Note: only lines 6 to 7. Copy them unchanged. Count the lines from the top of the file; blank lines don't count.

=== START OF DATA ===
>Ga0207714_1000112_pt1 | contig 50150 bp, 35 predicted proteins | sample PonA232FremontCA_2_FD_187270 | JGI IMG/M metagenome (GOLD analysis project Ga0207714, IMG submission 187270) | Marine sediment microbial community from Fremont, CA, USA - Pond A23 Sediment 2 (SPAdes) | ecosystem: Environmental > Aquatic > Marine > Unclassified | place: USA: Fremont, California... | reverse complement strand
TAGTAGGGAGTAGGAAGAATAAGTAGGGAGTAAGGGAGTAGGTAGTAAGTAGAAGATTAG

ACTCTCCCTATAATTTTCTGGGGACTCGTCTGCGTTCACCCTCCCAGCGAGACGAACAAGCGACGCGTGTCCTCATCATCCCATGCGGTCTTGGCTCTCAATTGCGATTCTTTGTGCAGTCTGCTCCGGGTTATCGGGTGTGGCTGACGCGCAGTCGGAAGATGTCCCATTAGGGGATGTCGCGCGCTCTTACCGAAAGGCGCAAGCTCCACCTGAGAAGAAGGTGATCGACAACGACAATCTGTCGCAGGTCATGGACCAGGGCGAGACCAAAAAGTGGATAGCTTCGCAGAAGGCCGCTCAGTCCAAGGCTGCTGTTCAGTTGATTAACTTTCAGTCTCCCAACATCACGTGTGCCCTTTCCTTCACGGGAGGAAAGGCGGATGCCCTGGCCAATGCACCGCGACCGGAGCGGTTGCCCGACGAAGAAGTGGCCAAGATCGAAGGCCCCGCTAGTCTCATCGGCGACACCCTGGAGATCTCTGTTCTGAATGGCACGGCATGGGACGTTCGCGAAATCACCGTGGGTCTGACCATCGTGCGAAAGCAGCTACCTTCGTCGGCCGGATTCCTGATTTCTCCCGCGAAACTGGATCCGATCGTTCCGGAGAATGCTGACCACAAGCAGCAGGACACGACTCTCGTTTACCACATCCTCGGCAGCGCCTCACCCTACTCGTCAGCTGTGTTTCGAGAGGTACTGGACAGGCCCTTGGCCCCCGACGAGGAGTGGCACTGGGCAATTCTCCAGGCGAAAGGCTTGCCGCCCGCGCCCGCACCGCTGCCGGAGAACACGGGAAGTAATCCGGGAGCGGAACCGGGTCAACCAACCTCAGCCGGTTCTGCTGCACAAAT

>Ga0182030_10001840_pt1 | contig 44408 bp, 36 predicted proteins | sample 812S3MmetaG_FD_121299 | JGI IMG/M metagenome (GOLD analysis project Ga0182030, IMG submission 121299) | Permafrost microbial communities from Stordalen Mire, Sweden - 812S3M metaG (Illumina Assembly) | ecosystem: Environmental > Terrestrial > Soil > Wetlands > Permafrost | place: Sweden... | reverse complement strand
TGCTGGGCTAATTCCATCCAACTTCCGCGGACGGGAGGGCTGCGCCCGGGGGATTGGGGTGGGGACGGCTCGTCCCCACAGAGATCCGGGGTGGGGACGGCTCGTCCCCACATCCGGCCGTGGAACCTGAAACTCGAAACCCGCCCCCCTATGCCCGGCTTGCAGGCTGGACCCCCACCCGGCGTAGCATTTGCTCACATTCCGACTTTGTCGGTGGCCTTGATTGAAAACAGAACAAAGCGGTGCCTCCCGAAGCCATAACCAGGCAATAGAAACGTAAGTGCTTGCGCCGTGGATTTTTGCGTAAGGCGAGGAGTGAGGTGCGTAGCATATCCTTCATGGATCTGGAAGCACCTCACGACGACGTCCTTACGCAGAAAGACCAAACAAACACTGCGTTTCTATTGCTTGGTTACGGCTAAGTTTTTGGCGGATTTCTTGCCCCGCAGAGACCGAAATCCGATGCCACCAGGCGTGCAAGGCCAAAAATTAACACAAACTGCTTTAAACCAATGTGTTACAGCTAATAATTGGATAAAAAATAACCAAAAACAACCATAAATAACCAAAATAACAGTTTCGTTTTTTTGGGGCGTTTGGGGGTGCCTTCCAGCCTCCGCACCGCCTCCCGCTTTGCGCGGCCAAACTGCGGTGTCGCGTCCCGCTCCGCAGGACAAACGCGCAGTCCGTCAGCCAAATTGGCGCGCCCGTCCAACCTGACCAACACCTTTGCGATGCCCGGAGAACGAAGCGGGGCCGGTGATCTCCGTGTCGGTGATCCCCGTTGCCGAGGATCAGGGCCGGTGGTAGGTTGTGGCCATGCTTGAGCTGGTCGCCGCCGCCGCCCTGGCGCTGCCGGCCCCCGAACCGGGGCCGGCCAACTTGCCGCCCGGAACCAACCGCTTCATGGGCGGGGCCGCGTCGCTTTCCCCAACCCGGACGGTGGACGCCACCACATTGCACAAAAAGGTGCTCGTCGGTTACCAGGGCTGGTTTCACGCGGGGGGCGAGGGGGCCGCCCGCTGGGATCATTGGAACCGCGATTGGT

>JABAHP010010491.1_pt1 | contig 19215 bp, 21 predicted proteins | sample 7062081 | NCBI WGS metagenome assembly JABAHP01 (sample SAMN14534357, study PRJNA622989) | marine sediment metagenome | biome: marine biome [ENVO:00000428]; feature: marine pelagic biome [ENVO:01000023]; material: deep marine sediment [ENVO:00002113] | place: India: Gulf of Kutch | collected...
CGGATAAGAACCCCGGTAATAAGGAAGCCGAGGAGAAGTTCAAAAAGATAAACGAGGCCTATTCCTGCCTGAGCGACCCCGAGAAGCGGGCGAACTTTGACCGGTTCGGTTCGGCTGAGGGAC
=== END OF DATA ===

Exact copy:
>JABAHP010010491.1_pt1 | contig 19215 bp, 21 predicted proteins | sample 7062081 | NCBI WGS metagenome assembly JABAHP01 (sample SAMN14534357, study PRJNA622989) | marine sediment metagenome | biome: marine biome [ENVO:00000428]; feature: marine pelagic biome [ENVO:01000023]; material: deep marine sediment [ENVO:00002113] | place: India: Gulf of Kutch | collected...
CGGATAAGAACCCCGGTAATAAGGAAGCCGAGGAGAAGTTCAAAAAGATAAACGAGGCCTATTCCTGCCTGAGCGACCCCGAGAAGCGGGCGAACTTTGACCGGTTCGGTTCGGCTGAGGGAC